Trainer Alan King has revealed that he’s keeping an open mind when it comes to the exciting Edwardstone (4-6 Favourite), who got off the mark over fences in good style in the Highflyer Bloodstock Novices' Chase at Warwick today.
The seven year old had failed to complete on his first two attempts over the bigger obstacles, but he looked an accomplished chaser here, jumping his fences well and turning the screw in the closing stages to run out a seven-length winner.
The future looks bright for Edwardstone, who has some smart form under his belt as a hurdler, regularly hitting the frame in top graded handicaps in the spring, and King was quite open-minded in terms of future plans for the son of Kayf Tara.
He said: “I actually just wanted him to get round today, so I’m delighted with that. He’s bred to stay but I’m not sure I’m going to rush to go further at the minute after watching that, we’ll see. I just wanted to get today out of the way and I imagine the Henry VIII at Sandown Park would come too soon, but we’ll see.
“It doesn’t really matter where you run him, these two-mile races are always good and this was a cracking one today. We’ll get him home and have a think now, I haven’t really looked beyond today.”
Meanwhile, it’s proven to be a good start to the card for Dan Skelton, to moved to within one of 1,000 career winners with a double from the opening three races on the card with his brother Harry aboard both winners. Skelton’s afternoon began in fine style, with an impressive display from Hartur D'Oudairies (4-5 Favourite) on his British debut in the opening Olly Murphy Racing "National Hunt" Novices' Hurdle over two miles.
The four year old looked a smart prospect with the way he was able to settle matters on the run-in and Skelton was keen to stress that he would not be rushing things with the son of Kapgarde.
He said: “He’s a big beautiful horse and is only four, so he wants plenty of time. You can see he’s got all of the ingredients and went through the race beautifully – I’m proud of him as he didn’t pull and he had the chance to get keen if he wanted.
“We got him in the middle of last season after winning an AQPS bumper and the best thing we did was not run him. We were toying about whether to run him or not and the best thing about doubt is not to have doubt. We’ve taken our time with him this year and we’ll continue to take our time with him, I know he looks very good and is very good, he feels very raw and isn’t one to say let’s go with.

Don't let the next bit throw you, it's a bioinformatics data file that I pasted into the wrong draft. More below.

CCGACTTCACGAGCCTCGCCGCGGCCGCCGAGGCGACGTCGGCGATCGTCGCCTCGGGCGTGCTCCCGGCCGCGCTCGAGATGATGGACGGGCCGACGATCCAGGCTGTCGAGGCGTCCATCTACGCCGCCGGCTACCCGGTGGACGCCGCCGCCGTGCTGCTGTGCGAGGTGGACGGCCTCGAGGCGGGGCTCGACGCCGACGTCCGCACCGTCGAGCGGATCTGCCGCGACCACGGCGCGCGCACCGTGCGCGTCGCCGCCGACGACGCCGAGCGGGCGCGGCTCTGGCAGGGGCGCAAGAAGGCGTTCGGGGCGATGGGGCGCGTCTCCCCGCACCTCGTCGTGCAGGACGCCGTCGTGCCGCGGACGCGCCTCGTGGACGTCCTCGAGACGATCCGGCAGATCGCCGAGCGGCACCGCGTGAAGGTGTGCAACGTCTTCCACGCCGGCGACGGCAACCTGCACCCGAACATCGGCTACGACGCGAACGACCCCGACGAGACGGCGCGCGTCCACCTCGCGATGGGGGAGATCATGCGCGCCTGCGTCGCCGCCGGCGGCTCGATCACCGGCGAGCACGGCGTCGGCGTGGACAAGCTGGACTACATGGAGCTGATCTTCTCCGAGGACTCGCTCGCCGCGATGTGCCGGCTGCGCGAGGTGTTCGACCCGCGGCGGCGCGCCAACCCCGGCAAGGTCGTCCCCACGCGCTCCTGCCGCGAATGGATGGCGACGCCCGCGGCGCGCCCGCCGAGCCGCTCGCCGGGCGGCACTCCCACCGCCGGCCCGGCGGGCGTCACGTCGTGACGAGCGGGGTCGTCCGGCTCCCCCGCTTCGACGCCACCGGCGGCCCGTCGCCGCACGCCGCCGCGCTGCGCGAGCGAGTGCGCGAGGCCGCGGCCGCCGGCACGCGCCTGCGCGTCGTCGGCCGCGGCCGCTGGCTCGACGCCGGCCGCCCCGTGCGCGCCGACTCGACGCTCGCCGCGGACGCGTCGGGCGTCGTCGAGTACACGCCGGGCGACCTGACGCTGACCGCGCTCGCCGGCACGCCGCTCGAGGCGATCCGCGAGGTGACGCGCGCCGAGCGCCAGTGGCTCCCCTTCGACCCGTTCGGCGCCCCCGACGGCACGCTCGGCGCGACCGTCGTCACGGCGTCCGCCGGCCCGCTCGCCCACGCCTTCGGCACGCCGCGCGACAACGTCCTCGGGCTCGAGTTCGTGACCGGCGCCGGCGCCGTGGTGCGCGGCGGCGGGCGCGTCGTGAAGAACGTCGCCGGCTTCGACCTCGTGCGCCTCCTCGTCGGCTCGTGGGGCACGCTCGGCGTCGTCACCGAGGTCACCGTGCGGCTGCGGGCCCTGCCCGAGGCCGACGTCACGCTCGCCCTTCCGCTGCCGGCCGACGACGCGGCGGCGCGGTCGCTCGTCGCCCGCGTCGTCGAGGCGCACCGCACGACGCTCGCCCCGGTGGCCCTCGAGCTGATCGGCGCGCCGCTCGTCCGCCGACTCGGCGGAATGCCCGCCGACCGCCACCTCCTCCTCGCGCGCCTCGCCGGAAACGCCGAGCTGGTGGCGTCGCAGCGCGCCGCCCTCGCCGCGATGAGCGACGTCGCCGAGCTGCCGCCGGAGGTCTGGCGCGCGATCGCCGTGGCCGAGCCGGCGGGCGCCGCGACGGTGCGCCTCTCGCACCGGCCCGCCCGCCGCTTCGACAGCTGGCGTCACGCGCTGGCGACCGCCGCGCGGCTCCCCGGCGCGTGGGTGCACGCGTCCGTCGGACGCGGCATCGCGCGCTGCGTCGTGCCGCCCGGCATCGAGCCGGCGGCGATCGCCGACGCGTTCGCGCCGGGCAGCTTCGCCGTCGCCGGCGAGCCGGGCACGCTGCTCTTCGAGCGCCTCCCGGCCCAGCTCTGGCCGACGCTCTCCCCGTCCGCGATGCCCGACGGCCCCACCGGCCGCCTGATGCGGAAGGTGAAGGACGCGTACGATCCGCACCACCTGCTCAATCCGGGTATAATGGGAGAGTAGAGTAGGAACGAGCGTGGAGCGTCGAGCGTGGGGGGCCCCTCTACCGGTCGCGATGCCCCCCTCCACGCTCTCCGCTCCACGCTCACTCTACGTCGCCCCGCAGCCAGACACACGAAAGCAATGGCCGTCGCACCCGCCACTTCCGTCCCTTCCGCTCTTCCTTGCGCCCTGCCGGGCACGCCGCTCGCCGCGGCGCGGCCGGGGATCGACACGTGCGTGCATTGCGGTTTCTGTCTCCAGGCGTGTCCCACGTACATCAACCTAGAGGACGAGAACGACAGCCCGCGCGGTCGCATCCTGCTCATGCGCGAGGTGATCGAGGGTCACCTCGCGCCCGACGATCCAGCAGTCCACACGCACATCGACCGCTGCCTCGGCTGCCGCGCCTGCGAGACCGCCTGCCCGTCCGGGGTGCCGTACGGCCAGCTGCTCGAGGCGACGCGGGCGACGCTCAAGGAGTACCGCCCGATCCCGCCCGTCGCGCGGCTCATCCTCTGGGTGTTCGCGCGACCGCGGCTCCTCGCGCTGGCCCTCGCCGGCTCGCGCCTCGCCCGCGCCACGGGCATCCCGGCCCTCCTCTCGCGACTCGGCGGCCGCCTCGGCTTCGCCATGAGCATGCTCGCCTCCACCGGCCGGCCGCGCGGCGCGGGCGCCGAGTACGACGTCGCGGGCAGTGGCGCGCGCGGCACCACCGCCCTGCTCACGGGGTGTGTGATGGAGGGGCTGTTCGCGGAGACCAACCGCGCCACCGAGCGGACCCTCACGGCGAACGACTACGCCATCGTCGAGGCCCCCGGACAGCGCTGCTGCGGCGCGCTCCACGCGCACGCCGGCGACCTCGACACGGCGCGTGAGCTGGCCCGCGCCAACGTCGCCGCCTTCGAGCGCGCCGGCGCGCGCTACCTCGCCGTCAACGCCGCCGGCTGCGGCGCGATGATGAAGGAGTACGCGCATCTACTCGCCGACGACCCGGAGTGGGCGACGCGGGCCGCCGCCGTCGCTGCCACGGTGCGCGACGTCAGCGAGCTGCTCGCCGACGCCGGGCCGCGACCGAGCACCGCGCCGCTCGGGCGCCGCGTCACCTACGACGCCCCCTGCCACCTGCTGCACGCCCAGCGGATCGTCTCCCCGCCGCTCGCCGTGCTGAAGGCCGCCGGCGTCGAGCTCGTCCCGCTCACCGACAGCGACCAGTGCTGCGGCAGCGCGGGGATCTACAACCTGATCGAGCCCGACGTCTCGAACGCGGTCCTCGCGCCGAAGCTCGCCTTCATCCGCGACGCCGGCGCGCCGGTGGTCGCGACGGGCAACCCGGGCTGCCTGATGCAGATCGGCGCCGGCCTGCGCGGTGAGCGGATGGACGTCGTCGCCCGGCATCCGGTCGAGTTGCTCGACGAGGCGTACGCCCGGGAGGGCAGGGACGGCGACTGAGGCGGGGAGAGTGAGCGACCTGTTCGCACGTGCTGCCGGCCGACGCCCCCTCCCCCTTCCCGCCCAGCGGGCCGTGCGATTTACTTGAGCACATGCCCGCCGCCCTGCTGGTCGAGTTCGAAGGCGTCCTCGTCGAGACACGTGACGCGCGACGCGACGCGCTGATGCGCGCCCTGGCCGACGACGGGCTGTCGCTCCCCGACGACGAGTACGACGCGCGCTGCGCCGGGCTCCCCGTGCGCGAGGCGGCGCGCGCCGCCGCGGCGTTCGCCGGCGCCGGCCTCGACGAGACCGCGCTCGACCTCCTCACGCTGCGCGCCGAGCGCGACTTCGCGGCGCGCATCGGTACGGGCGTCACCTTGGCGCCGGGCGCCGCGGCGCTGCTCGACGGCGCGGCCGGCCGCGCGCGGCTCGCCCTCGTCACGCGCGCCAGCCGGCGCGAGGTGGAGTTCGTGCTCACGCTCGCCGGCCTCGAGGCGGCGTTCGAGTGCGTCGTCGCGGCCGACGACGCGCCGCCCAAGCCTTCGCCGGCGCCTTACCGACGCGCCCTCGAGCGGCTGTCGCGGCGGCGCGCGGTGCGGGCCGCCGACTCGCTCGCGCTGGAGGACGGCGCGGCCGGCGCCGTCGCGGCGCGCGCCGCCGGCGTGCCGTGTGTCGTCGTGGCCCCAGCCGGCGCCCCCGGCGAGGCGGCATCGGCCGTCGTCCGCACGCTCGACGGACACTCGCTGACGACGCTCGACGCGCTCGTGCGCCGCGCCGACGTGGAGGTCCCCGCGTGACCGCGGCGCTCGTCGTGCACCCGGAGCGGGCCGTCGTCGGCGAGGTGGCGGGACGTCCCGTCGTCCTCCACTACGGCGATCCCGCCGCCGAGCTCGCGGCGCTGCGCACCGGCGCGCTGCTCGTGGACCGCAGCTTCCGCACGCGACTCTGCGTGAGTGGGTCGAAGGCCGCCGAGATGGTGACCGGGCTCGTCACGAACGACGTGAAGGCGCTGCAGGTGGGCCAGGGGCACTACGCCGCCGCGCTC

“I think we’ve just got to look after him, he’s only five this time next year and I think we’re only just starting to see it with him to be honest – there’s lots of potential there.
“I think we’ll go out under a penalty in December, have his flu vaccine over Christmas and then pick and choose in the spring – I’ll have to talk to the team and see where we end up. We’re going to go steady in the short term and work out the spring when we arrive there.”
The Skelton team look to have another nice prospect on their hands with West Balboa (2-1), who was a clear cut winner of the Amy Towers Memorial Mares' Novices' Hurdle.
The five year old built on her sole start in a point last year when pulling clear of the field for a 17-length success here and Skelton revealed after the race that he was keeping his options open with the daughter of Yeats.
He said: “She’s a really nice mare and I’ve always really liked her ever since she arrived. I’m not sure what I’ll do next, but I don’t want to aim for the Jane Seymour at Sandown Park because that’s a really tough track and I don’t want to go there.
“However, it came here one year and if they did that they’d definitely do it! She’s good and I’ve got high hopes for her, she won’t go further than two and a half this year I wouldn’t think but she’s a proper horse.”
The second race on the card was the Start Your RacingTV Free Trial Now Mares' Novices' Handicap Chase over two and a half miles, which was won in game fashion by the Venetia Williams-trained Fontaine Collonges (5-4 Favourite), who showed a good attitude to repel the challenge of the Henry Daly-trained Precious Eleanor on the run-in.
And speaking after the race, Williams commented: “She’ll still improve with further experience and jumps really well, but I’m very pleased. She had to put her head down and race and she did it nicely. The girls sometimes are a little bit more careful perhaps, which is no bad thing.”